The mental process of discovering, analyzing, and solving problems is an important life skill for students to develop and is strongly supported by the CCSS. My students have been developing multiple strategies to solve addition and subtraction and using models to assist in transitioning from concrete thought cycles to more abstract, quantitative thinking (MP2). The most important piece of solving problems with addition and subtraction for my students at this point is the ability to see those pieces broken apart and understand the part-part-whole relationship (1.OA.A.1). I want them to use the models we have practiced, e.g., objects, drawings, or symbols, to solve problems requiring adding to, taking apart, putting together, and comparing. Today's lesson will have them thinking about all of these concepts as they develop their own word problems.
We will get our thought processes warmed up by playing a game of classroom "I Spy."
Students lets go to the carpet and sit in our spots. We are going to play I Spy and everyone will get a turn to answer.
I spy something brown, shaped like a rectangle and we sit at it. (Our desk)
I will continue the game until everyone gets a turn.
I will start with my beginning problem and intro the concept to my students that we are creating our own problems for today's lesson. I will write the following on the board:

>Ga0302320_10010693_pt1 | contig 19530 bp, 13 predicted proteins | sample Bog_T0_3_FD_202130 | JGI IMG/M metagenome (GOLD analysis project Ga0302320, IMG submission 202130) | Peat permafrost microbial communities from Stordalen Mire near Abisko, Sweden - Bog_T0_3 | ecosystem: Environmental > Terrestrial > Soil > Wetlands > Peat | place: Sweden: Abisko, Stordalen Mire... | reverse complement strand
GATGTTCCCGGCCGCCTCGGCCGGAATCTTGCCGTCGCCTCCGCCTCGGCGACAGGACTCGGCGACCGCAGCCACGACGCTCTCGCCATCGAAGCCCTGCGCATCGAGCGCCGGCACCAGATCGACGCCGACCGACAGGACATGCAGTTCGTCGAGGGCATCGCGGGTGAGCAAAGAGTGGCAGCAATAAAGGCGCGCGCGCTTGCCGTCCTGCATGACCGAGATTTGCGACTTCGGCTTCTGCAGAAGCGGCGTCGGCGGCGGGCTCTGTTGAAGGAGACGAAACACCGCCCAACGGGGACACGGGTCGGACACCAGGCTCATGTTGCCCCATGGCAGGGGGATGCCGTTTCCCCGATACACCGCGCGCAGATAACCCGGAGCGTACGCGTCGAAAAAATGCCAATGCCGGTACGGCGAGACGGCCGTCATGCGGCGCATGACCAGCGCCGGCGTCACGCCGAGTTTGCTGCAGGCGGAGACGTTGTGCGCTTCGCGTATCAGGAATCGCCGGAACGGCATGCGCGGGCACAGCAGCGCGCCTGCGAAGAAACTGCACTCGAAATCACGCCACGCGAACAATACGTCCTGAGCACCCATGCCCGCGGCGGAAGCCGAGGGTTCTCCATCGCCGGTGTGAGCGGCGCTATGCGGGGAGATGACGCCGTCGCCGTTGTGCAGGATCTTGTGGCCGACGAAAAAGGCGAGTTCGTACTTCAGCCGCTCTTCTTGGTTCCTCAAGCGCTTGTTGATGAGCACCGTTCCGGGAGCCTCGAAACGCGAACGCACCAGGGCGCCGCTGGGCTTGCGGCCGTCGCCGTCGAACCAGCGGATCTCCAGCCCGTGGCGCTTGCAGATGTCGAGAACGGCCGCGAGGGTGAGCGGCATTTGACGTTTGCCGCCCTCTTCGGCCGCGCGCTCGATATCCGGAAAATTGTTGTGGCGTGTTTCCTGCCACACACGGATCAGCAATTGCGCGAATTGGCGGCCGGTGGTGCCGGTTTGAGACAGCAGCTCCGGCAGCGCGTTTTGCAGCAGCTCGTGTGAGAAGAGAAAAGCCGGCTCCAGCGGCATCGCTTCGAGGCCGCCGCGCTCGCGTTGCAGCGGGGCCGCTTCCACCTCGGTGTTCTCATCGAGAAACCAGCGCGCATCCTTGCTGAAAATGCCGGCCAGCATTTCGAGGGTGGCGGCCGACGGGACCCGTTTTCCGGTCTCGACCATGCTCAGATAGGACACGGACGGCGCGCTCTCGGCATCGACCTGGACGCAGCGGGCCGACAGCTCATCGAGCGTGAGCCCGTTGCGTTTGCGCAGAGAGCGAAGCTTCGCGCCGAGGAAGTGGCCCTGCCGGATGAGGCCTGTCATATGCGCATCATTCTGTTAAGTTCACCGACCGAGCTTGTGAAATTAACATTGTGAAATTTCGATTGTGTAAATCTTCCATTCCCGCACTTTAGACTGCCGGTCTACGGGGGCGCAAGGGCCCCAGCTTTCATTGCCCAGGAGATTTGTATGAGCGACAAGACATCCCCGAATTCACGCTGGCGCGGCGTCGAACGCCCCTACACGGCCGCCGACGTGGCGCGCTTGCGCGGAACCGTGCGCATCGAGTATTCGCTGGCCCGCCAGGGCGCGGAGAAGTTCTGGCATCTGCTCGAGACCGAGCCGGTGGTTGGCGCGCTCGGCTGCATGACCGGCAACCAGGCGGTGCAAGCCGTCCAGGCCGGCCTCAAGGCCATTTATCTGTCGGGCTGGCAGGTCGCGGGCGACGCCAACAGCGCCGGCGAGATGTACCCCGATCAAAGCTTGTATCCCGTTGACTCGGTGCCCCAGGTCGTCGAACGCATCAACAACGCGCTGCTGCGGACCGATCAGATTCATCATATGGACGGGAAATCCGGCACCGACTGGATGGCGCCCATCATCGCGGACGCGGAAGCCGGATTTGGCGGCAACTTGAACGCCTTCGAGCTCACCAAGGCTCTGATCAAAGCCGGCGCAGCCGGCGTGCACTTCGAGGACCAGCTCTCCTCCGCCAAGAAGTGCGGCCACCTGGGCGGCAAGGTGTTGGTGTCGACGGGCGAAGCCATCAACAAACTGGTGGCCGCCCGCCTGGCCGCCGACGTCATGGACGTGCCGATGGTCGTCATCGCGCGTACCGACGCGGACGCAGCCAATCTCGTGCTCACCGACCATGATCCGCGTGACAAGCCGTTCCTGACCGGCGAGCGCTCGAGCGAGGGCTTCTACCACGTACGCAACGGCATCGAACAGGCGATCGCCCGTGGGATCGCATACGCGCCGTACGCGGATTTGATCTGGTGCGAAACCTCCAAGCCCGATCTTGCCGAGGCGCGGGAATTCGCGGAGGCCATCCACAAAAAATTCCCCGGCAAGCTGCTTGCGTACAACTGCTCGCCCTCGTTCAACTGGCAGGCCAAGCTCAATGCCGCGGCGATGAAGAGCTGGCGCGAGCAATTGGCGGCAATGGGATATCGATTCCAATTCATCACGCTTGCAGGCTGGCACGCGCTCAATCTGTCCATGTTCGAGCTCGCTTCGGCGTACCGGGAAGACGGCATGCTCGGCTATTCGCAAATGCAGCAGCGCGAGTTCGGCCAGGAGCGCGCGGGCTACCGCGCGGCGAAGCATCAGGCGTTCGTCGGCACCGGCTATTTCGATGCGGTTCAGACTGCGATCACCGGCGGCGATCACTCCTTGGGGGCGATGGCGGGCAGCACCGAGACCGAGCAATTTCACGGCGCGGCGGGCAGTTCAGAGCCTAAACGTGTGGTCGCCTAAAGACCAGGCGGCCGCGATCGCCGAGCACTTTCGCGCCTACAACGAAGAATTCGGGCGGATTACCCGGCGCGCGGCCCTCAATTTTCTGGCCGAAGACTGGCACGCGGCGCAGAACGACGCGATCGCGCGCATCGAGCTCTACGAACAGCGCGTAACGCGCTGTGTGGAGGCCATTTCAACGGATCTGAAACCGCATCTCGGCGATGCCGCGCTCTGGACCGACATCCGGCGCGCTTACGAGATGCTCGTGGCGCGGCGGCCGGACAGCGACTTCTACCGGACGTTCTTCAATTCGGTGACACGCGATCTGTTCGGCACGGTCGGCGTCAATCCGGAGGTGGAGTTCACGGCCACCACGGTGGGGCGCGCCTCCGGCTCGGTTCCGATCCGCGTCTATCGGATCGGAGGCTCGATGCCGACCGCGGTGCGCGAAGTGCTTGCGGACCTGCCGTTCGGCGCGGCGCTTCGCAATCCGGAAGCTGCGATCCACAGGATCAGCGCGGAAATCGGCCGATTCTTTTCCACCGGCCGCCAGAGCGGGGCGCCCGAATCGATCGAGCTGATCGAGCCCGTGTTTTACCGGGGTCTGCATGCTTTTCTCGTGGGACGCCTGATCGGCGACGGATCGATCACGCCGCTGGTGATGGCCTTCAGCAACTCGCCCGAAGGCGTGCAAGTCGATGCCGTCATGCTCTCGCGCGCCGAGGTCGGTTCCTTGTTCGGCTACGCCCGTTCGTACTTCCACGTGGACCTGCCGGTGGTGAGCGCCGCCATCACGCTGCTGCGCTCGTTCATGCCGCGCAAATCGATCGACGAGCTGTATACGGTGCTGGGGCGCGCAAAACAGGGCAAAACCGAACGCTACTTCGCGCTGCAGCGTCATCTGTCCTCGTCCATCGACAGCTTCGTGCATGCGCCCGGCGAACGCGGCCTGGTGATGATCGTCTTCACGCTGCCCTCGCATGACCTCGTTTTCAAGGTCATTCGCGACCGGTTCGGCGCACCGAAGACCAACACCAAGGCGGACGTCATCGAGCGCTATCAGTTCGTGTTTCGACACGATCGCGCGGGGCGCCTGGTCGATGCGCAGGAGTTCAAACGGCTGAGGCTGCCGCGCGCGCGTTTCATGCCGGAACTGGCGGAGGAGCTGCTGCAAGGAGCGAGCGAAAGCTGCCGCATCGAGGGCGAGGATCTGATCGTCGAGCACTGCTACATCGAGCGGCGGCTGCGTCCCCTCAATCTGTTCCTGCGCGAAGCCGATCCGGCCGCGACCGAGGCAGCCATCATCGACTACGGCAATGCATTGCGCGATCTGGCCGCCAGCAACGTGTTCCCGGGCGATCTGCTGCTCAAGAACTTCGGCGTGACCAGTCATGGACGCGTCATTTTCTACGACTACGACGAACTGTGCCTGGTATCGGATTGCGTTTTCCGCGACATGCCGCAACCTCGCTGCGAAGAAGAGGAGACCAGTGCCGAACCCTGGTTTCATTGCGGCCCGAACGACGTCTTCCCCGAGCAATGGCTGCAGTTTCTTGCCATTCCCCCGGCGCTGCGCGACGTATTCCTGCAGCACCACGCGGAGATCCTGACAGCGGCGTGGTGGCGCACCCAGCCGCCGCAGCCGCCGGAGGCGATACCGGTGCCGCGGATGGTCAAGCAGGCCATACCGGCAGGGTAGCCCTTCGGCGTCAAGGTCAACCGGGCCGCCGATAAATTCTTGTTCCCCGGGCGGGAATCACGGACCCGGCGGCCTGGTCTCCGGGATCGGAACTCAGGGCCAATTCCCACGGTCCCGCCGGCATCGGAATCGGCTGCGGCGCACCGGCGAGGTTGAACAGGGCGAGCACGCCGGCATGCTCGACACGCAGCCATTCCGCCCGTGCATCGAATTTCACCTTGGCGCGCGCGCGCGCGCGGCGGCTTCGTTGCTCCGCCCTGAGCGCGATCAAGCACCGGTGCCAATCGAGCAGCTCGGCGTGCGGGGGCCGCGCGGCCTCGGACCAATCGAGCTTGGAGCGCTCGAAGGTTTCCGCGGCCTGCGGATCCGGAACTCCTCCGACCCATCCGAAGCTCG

The answer is 4 horses.
Then, I will explain to them that they are going to be the ones to create the word problem that will result in this answer. Discussion points will include:
Before I ask for answers I will ask them to turn to their neighbor and discuss their idea. What do they think would work? What kind of story could they create? I want them to bounce ideas off each other and see what makes sense. When both partners are ready, they can both raise their hand to share a story idea.
After this problem we will tackle another one together:
The answer is 9 scoops of ice cream.
I will print the What is the problem? workbook and copy for each student. The biggest hurdle for my students is using their imagination. It is a skill we talk about and use during reading instruction, but not so much during math time. I will walk the room and provide assistance when needed, but really try to let them come up with their own problems for this practice time. You can view some completed work here and remember to try and just provide a seed for them to grow an idea from if they are stumped. This is a great learning opportunity for them to develop their own word problems that make sense.
I will ask my students to popcorn answer these questions: